1. Plant community biomass
Because reductions in host growth are often greater than the increases in parasite growth, reductions in plant community productivity are often observed. Rhinanthus species, for instance, have been shown to reduce total productivity in European grasslands by between 8 and 73% (Davies et al., 1997), whereas dwarf mistletoes (one of the most destructive pathogens of commercially viable trees) can reduce volume growth of Douglas fir, for instance, by up to 65% (Mathiasen et al., 1990).
Interestingly, Joshi et al. (2000) have shown that community biomass reductions by Rhinanthus are smaller in grasslands that have greater functional diversity. They proposed that higher plant diversity could buffer the effects of overexploitation of individual host species such that less sensitive species will compensate for loss of biomass of more sensitive species. Further, Matthies and Egli (1999) have shown that host biomass is reduced the most under low nutrient conditions, suggesting that community-level impacts may also be greatest where resources acquired by the parasite (such as nutrients) are limiting.
2. Plant community diversity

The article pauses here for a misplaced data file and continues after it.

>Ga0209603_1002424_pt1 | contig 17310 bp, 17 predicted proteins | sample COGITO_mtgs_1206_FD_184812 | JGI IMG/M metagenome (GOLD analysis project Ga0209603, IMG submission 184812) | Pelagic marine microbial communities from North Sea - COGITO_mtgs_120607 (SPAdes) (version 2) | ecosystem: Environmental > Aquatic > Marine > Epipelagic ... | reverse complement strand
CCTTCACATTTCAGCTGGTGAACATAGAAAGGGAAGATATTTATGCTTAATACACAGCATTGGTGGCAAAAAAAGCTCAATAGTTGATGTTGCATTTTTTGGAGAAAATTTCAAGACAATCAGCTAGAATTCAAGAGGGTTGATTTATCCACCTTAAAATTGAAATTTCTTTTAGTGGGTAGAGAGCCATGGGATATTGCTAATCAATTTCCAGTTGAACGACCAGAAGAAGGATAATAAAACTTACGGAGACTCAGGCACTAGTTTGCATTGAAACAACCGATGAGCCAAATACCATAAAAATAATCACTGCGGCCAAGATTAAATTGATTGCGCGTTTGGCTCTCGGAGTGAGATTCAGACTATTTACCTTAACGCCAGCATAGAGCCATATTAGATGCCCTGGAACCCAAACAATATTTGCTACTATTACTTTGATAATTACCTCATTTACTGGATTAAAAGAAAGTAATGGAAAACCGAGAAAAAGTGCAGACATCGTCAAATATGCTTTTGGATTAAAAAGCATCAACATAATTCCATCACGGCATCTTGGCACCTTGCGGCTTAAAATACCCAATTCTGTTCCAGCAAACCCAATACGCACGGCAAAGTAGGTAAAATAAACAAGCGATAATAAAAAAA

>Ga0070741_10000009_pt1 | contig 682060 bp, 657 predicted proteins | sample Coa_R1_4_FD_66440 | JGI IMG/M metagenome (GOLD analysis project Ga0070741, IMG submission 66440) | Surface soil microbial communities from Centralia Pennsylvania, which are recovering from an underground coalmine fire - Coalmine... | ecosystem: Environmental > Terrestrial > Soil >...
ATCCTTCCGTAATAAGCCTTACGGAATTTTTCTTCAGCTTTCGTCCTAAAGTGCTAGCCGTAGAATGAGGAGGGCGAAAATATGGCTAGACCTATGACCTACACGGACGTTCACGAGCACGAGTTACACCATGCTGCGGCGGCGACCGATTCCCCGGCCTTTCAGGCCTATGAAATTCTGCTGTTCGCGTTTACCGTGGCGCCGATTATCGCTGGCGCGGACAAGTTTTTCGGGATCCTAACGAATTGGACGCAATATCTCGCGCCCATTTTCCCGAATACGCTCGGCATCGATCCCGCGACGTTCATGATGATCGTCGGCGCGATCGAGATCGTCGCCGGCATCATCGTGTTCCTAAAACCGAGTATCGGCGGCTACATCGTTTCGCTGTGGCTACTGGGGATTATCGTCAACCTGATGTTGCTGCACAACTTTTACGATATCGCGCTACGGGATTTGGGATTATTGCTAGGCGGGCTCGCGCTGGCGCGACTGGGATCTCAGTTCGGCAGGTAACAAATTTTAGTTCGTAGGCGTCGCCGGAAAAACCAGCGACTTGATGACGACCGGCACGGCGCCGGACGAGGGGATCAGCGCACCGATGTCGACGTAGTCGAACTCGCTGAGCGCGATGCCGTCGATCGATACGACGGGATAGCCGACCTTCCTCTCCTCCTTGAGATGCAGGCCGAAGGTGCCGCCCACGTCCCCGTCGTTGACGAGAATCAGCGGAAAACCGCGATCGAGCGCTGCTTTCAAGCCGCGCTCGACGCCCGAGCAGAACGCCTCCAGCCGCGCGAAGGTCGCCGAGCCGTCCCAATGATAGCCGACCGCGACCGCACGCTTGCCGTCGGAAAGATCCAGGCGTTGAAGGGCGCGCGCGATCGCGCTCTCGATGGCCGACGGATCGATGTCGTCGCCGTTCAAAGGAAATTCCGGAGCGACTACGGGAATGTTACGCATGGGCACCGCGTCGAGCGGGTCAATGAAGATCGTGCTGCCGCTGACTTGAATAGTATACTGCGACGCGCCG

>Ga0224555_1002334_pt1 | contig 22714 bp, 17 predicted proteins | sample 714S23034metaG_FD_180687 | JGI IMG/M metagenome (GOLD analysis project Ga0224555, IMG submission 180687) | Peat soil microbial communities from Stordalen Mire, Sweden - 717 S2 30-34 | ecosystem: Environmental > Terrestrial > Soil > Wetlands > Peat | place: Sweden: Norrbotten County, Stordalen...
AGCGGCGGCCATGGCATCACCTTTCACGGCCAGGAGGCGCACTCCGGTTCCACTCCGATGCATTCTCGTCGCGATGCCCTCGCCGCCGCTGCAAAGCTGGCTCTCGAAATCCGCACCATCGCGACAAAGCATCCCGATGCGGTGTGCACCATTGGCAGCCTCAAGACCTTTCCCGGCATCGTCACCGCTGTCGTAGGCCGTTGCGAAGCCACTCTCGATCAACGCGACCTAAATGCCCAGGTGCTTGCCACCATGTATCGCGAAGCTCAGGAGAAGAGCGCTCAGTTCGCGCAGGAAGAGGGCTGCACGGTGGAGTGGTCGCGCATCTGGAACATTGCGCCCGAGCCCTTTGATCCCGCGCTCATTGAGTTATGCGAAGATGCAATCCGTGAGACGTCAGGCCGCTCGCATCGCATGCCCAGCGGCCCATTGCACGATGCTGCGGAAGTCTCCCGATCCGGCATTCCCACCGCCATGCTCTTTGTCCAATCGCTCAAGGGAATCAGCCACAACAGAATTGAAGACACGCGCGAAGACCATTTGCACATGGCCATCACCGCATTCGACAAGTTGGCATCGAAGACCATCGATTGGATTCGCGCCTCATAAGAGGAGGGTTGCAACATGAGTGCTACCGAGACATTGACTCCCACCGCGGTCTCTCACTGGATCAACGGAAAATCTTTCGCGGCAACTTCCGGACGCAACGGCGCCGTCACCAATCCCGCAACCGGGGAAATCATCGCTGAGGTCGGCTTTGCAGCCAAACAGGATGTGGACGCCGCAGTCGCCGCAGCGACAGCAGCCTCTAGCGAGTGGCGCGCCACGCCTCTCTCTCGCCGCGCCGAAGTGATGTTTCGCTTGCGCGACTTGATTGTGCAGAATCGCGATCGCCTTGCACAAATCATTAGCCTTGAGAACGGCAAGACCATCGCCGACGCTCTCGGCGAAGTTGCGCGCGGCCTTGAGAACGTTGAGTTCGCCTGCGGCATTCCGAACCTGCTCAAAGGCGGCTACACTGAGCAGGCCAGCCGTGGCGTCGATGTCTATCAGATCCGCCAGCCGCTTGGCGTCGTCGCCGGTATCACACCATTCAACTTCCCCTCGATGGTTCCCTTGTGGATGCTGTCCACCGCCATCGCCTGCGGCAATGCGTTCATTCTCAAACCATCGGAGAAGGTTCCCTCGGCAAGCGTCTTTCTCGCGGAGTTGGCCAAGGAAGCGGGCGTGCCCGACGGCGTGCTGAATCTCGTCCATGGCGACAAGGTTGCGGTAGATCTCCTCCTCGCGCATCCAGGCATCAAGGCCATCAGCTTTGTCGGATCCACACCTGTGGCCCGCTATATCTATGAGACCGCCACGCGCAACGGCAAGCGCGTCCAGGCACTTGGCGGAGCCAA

Impacts on community structure can also be great. Primarily, impacts on host performance shift the competitive balances from host species toward nonhost species and ultimately result in community change. Very often, the most heavily parasitised species are competitive dominants, in which case parasitism facilitates the maintenance of competitively subordinate species (Press, 1998). The preference (by choice or chance) of Rhinanthus spp. for grass hosts, for instance, is well known to reduce grass biomass and facilitate an increase in forb abundance (Davies et al., 1997). Introduction of Rhinanthus is therefore used as an effective management tool to restore high-fertility/low-diversity pastures to high-diversity meadows (Westbury & Dunnett, 2000). In the case of shoot parasites, the salt marsh studies of Pennings & Callaway (Pennings & Callaway, 1996, Callaway & Pennings, 1998) have shown that Cuscuta salina has preference for the host Salicornia virginica. Because this host is the community dominant, its suppression in areas where Cuscuta is abundant facilitates the expansion of the competitively subordinate species Limonium californicum and Frankenia salina. This in turn increases community diversity.